Barbour Woods, Norfolk, CT

We drove to nearby Barbour Woods in Norfolk, Connecticut with trails that wind through old carriage roads, one of which leads to an old stone arch bridge built in 1908. The Killarney Bridge built by Norfolk resident Frederick Shepard, takes it’s name from a similar bridge in Killarney, Ireland.

The woods were peaceful and perfectly still with the snow weighing down the branches and with the trail a bit slippery in spots, I trod carefully. Through the trees, we could see the crumbling foundation of the abandoned bridge and it felt as if we were on a treasure hunt. In 1908, this area of Norfolk was a bustling industrial center manufacturing knitting cotton and included several tanneries and an iron works. Broad swaths of the forest were cleared and the lumber produced charcoal to smelt iron ore.

When we return in the summer, it will be possible to walk almost underneath the bridge. For now, the path down to the edge of the bridge was icy and slippery; the day raw and chilly. It was time to return home for hot chocolate and start to put together the ingredients for a warming Red Curry Thai Chicken Stew!

The dish is based on a recipe from NYT Cooking, Brothy Thai Curry with Silken Tofu. I swapped out boneless chicken thighs for the tofu and the dish was the perfect thing for a cold winter’s night. We served it over brown rice, sprinkled with chopped peanuts and it was aromatic, piping hot and delicious!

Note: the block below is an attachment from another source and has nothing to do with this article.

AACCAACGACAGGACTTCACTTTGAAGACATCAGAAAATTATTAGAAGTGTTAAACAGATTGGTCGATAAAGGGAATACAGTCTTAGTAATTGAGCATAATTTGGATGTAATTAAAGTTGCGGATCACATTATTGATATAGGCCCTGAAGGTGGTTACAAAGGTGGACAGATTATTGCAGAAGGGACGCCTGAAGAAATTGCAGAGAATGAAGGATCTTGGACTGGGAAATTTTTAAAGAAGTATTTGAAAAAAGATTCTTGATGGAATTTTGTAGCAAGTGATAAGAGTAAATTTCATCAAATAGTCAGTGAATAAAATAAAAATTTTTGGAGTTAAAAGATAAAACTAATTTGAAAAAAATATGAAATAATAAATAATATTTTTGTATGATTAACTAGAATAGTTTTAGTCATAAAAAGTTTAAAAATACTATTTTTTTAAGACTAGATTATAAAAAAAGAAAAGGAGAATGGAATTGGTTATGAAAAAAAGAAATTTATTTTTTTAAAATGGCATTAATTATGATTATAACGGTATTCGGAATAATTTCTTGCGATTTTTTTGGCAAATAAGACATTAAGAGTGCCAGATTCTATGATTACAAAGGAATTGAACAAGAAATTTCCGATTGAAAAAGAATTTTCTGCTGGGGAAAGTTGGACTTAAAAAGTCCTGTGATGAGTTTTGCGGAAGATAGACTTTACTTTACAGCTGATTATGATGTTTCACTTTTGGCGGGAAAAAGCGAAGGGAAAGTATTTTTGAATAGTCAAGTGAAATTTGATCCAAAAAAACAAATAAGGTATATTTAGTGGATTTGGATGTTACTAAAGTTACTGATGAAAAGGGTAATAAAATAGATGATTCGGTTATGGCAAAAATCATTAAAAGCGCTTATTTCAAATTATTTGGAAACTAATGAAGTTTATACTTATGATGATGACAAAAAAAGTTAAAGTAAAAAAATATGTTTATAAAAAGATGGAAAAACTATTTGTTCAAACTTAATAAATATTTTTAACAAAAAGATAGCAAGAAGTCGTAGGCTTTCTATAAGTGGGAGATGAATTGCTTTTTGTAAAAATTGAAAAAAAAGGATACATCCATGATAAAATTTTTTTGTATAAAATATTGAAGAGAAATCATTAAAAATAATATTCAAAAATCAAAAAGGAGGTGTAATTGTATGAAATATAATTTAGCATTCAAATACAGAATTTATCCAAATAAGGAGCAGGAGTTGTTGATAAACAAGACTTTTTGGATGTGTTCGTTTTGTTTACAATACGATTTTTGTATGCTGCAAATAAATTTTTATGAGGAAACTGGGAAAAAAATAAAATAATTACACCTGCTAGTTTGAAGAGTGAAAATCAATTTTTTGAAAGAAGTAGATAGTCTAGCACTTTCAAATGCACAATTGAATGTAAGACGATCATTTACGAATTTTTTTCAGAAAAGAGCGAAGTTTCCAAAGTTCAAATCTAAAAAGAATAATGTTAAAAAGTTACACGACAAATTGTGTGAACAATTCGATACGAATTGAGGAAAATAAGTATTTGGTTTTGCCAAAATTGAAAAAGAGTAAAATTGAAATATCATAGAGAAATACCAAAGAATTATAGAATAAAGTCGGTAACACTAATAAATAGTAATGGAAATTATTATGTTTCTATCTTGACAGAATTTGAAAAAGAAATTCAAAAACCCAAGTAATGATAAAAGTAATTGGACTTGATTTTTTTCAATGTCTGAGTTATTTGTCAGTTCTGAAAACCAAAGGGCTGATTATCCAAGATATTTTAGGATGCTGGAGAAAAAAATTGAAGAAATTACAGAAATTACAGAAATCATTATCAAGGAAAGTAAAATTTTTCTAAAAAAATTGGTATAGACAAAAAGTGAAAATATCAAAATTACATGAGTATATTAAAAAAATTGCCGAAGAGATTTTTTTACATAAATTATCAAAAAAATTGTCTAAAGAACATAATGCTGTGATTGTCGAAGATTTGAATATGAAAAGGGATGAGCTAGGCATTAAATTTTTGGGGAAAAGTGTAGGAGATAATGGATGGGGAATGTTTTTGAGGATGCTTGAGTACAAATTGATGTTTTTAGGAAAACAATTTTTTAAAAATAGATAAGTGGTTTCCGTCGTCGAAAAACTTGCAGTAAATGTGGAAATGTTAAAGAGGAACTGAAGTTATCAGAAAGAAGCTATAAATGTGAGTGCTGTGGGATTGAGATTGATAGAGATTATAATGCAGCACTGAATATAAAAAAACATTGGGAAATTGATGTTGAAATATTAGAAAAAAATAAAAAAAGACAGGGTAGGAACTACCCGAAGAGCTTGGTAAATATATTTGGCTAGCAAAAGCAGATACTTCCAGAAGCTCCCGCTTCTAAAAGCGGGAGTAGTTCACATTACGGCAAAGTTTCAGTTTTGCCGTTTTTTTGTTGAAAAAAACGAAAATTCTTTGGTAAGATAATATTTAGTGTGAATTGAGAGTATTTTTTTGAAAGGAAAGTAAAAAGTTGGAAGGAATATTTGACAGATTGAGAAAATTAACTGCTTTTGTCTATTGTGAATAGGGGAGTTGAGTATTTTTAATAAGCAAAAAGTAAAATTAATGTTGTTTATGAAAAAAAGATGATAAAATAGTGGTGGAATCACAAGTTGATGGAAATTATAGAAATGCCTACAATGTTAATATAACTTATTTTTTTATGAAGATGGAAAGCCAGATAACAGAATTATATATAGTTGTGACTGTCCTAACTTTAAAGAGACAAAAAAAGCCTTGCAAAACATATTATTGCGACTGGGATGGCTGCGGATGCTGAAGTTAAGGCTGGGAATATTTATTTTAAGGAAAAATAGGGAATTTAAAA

Red Curry Thai Chicken Stew


  • 1 pound boneless skinless chicken thighs
  • 2 tablespoons extra virgin olive oil
  • 2shallots, peeled and minced
  • 3 garlic cloves, peeled and sliced
  • 1(1-inch) piece ginger, scrubbed and grated
  • 3 tablespoons red curry paste
  • 1(14-ounce) can cherry tomatoes or fresh cherry tomatoes
  • 1 quart water
  • 1(13.5-ounce) can low-fat coconut milk
  • Salt to taste
  • Freshly ground black pepper
  • 1½cups mixed fresh herbs, such as cilantro, basil.
  • 2 scallions, thinly sliced
  • 1 lime, cut into wedges, for squeezing


Heat a medium Dutch oven or heavy-bottomed pot over medium-high.

Add the oil and shallots, and stir until softened, 2 minutes. Add chicken and brown on all sides.

Add the garlic, ginger and curry paste, stir, and cook until fragrant and the paste turns deep red, 2 minutes.